Start the conversation
A brief look at the history of executive orders shows us just how powerful these directives can be…
They offer the president an immediate way to advance his policies without the approval of the judicial and legislative branches. They embody – as one former White House aide, Paul Begala, put it to The New York Times in 1998 – "the stroke of the pen, the law of the land. Kind of cool."
But because of their powerful immediacy, executive orders are oftentimes more controversial than "cool." And what makes them rather contentious, as a whole, is the fact there is actually no specific mention of them in the U.S. Constitution. Instead, presidents have long assumed the power to issue executive orders is implied in Article II of the Constitution:
- "The executive power shall be vested in a President of the United States."
- "The President shall be Commander in Chief of the Army and Navy of the United States."
- "He shall take care that the laws be faithfully executed."
With that in mind, let's have a look at some of the most memorable of such presidential directives ever issued…
The Most Memorable in Our History of Executive Orders
- George Washington was the first president to issue an executive order on April 22, 1793. He instructed federal officers to prosecute any citizens who interfered with the war between England and France.
- The First and Second World Wars brought the greatest surge in the use of executive orders. Congress extended unparalleled power to the presidents during these times to act in the best interest of the nation while at war.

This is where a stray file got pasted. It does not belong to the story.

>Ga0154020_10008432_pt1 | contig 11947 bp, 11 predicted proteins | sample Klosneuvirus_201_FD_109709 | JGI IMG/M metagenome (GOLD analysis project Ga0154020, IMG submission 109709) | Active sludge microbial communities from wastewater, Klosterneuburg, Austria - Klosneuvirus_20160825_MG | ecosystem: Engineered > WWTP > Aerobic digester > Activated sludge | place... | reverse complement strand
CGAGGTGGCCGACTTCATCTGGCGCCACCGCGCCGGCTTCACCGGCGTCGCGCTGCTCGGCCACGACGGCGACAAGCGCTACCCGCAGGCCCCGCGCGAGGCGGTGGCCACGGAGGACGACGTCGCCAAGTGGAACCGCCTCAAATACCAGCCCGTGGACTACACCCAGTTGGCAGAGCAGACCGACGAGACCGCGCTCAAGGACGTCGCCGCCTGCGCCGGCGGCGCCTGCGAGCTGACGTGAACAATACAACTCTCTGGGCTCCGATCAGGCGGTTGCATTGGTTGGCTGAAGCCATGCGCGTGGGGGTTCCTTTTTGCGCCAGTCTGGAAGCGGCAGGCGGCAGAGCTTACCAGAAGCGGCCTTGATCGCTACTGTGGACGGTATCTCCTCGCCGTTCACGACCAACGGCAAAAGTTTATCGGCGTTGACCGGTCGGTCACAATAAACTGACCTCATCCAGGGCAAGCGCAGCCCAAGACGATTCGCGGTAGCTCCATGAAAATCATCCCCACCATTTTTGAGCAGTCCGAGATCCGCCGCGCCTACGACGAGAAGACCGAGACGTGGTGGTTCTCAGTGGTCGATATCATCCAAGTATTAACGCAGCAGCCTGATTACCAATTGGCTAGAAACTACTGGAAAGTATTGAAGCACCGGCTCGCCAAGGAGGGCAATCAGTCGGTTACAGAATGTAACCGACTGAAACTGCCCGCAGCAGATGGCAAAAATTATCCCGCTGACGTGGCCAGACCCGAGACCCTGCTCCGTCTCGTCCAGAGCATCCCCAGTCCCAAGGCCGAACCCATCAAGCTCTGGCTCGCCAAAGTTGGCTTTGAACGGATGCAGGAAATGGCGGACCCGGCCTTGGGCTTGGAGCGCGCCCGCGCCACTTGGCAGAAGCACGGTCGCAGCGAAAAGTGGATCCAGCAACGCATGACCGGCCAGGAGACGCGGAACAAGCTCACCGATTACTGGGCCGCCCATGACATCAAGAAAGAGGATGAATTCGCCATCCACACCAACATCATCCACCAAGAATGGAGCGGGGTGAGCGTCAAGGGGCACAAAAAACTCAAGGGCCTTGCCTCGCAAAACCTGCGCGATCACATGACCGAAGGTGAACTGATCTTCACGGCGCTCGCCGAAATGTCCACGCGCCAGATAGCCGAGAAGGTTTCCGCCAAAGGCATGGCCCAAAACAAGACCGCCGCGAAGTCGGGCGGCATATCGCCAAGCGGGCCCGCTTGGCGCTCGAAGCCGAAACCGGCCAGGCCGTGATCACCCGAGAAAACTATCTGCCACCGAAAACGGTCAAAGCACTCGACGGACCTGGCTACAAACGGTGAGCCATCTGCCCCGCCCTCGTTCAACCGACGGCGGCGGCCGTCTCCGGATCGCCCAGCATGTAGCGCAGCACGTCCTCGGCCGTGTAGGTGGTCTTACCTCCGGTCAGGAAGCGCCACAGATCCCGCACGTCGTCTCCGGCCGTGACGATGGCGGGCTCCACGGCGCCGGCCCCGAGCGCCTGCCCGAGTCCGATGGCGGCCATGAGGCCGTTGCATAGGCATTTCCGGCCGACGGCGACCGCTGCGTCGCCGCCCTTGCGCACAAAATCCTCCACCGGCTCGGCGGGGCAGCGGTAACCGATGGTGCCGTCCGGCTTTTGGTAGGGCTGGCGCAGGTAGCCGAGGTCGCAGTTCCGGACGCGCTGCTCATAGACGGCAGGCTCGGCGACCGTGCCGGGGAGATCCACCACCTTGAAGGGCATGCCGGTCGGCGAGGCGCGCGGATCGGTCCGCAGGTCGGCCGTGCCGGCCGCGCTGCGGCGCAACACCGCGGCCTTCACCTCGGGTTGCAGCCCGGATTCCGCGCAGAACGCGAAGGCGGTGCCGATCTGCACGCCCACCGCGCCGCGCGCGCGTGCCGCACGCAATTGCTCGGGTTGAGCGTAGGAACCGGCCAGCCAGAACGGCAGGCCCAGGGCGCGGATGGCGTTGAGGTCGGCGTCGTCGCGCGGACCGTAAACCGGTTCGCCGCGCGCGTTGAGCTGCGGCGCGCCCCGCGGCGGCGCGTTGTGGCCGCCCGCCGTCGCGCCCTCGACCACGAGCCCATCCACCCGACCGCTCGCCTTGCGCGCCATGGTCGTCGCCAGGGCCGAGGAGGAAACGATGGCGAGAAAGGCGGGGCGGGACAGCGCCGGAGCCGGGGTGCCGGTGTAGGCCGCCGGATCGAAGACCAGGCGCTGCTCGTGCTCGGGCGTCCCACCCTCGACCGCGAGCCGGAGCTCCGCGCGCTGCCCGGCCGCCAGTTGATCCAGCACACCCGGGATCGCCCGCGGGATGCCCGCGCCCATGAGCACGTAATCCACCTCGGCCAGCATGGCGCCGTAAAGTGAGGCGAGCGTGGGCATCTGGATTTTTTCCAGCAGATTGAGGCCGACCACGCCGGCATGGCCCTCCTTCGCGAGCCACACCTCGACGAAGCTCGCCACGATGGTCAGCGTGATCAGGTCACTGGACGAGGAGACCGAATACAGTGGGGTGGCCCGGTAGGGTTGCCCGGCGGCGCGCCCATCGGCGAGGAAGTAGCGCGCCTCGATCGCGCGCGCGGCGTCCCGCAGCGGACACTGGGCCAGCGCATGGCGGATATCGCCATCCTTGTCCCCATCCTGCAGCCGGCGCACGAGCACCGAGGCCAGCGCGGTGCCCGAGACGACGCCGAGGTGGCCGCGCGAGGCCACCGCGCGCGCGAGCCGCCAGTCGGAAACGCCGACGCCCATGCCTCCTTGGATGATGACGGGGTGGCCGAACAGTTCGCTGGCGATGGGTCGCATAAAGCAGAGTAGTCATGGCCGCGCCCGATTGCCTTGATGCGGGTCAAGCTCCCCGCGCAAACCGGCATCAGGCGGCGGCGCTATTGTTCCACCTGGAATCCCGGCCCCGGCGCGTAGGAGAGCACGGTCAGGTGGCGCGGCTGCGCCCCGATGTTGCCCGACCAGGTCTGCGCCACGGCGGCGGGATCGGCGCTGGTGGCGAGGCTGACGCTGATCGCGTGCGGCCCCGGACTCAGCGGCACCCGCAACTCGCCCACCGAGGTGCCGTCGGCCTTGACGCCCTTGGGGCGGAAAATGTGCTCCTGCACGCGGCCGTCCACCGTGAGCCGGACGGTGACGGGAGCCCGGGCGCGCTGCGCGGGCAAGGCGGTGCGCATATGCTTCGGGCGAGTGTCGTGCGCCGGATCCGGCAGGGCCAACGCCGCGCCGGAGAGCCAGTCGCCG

- Then, in post-world war times, President Truman issued his slew of presidential proclamations that awarded him title of "the highest rate of decree" of these directives – a designation he still holds today with 113 EOs per annum. Truman's most controversial executive order came in 1952 after he tried to reach a consensus with steelworkers on strike. When that consensus was not met, he ordered the federal government to seize control of the steel mills. Later, in a 6-3 ruling, the Supreme Court rejected Truman's order as unconstitutional.
- Another controversial executive order came on Dec. 4, 1981, from President Ronald Reagan. Reagan's "Executive Order 12333" (referred to as "twelve-triple-three") handed the NSA virtually all of the powers under which the agency operates to this day – allowing the agency to collect the data that so many now find to be offensive.
- And then there's President Obama's controversial first day in office on Jan. 9, 2009, when he signed three executive orders to draw a clear distinction between the policies of his administration and those of his predecessor, President George W. Bush.
While the current president has not issued the most executive orders, he has, however, issued the most executive actions…
You see, there are directives known as "presidential memoranda" that effectively act just like executive orders. Combined with executive orders, the Obama administration's use of executive actions is rather unprecedented. Have a look…
- The New York Times: True to Form, Clinton Shifts Energies Back to U.S. Focus